Do you have a “boy box”? What about a memories box?

Chances are if you were a teenager/kid in the ’80s, ’90s, or early 2000s, then you know exactly what I’m talking about. You probably had a shoebox – mine was an old makeup case that I had unearthed in my grandmother’s basement (even as I child I was effortlessly stylish). It was plastered with cutouts from teen magazines or pictures of your best buds. The “boy box,” that was what I called it because it had smiling photos of Jonathan Taylor Thomas tucked strategically around the mirror inside the box so that when I gazed into the mirror it was almost like Jonathan and I were smushed together cheek-to-cheek for a photo-op and it brimmed my pre-teen soul with joy.

The box had other things of value (it wasn’t solely stuffed with photos of my main man JTT). There were school photos of all my friends, with loving, but ultimately unkept promises scrawled on the back in messy gel pen ink, friendship bracelets that had become unraveled and were now just an odd looking collections of string, notes to boys, notes about boys (but never actually notes from boys), and of course copious amount of boy band CDs. The boy box really lived up to its namesake.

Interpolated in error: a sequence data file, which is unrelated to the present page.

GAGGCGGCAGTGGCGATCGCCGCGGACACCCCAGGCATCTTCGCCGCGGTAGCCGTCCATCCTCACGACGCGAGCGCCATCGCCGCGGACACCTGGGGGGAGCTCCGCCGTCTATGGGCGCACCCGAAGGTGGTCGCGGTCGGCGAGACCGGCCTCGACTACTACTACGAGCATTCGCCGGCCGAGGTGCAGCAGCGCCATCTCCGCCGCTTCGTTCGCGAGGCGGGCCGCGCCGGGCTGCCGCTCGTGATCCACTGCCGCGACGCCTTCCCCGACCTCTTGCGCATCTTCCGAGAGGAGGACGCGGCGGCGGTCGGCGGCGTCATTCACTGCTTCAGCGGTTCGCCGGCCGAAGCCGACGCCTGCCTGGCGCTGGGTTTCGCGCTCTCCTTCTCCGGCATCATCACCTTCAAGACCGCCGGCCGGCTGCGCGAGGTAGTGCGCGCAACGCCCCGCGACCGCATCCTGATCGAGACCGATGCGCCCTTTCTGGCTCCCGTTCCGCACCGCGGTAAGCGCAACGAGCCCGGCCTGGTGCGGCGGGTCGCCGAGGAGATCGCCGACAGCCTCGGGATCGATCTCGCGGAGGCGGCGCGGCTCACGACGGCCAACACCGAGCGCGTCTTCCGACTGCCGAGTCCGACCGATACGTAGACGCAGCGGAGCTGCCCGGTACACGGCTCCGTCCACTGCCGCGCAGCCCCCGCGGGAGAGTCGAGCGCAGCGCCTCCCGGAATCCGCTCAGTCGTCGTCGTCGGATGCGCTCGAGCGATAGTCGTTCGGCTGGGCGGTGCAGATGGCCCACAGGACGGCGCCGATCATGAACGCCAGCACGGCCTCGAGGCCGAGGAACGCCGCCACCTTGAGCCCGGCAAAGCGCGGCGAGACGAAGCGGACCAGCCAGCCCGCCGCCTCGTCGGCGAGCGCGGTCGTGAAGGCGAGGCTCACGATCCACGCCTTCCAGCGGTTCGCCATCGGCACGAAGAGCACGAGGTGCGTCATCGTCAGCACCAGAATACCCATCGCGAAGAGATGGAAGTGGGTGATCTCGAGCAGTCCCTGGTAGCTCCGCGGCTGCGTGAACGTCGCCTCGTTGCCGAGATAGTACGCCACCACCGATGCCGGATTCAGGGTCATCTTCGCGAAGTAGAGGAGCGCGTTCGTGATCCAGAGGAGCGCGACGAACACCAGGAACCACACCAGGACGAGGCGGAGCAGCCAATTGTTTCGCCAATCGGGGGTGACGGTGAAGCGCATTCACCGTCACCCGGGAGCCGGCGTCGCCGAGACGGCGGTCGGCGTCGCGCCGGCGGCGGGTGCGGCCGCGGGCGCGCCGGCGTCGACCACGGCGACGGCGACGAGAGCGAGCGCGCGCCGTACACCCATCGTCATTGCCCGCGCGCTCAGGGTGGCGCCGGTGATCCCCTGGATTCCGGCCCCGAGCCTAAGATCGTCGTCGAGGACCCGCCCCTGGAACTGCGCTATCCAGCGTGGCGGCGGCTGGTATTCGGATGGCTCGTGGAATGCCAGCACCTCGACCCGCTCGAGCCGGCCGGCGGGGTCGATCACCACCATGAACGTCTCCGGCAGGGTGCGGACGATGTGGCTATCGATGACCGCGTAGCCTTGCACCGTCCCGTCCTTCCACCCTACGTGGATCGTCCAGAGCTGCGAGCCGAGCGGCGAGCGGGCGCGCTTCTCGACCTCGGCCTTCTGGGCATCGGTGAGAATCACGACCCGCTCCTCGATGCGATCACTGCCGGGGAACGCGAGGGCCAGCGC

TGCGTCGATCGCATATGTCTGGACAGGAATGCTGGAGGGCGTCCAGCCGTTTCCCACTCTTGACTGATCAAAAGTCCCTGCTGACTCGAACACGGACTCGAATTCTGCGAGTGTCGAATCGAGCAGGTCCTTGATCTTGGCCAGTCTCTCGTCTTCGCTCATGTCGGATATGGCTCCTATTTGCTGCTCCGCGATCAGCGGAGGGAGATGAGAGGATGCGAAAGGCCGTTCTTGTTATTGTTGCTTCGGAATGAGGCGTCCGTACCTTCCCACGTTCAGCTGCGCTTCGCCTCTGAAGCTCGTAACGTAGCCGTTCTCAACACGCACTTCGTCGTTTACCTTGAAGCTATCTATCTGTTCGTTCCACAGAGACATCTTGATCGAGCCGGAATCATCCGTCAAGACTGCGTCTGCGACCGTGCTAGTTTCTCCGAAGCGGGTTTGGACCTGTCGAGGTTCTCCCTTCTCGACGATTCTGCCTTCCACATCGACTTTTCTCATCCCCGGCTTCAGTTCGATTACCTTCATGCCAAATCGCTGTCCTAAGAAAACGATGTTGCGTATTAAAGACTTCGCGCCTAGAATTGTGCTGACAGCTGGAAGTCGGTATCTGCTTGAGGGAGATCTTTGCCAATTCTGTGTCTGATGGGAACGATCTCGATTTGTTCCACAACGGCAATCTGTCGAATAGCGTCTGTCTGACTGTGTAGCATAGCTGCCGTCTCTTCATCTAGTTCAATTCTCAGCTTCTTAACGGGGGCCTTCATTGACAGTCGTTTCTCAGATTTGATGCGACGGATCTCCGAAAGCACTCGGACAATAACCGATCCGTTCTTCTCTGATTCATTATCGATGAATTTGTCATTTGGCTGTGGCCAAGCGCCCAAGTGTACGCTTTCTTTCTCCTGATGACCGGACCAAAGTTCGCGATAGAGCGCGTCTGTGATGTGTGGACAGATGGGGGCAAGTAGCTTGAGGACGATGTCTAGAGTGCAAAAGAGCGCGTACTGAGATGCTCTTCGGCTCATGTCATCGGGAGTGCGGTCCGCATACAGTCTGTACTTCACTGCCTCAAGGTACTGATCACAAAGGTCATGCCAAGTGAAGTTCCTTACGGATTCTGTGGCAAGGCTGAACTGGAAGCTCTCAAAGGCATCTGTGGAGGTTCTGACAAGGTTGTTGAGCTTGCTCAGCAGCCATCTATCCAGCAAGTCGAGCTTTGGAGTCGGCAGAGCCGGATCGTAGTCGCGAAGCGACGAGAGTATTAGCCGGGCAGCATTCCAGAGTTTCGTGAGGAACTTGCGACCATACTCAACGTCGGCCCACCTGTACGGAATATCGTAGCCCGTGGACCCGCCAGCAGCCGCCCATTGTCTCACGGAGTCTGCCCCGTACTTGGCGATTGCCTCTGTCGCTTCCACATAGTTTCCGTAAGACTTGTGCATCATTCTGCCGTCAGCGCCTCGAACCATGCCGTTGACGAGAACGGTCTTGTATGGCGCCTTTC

I think about that boy box frequently, and I wonder if they even exist at all anymore. Do teens have a need for a physical box stuffed with keepsakes from their friends and crushes or is that just what a phone is now? I think about how my boy box has evolved over the years. The pictures of JTT have been stripped off the sides leaving little Elmer glue stains that look eerily like sticky silhouettes. Most of the school photos have been thrown out, and any notes from that time have, thankfully, been destroyed.

The boy box has evolved. Now, my grandmother’s old makeup case is loaded with Polaroid photos from the last five years. When Fujifilm resurrected the Polaroid camera with their Instax version, I was one of the first people that I knew to get one. My grandmother toted her actual Polaroid camera to all our family’s events, and even as a kid, I was fascinated by the instant development and the warm grainy images that resulted. So when Fujifilm offered me a chance to relive that glory, in typical hipster fashion, I jumped all over it.

In the time since purchasing my camera, I’ve probably accumulated over a thousand Instax photos from all over the world. I don’t even want to think about what I have spent on film. The natural place they started to accumulated was in the boy box, a name I’m not going to ever let go of even though it no longer describes the ratty makeup case.

Featured Image from Buzzfeed News

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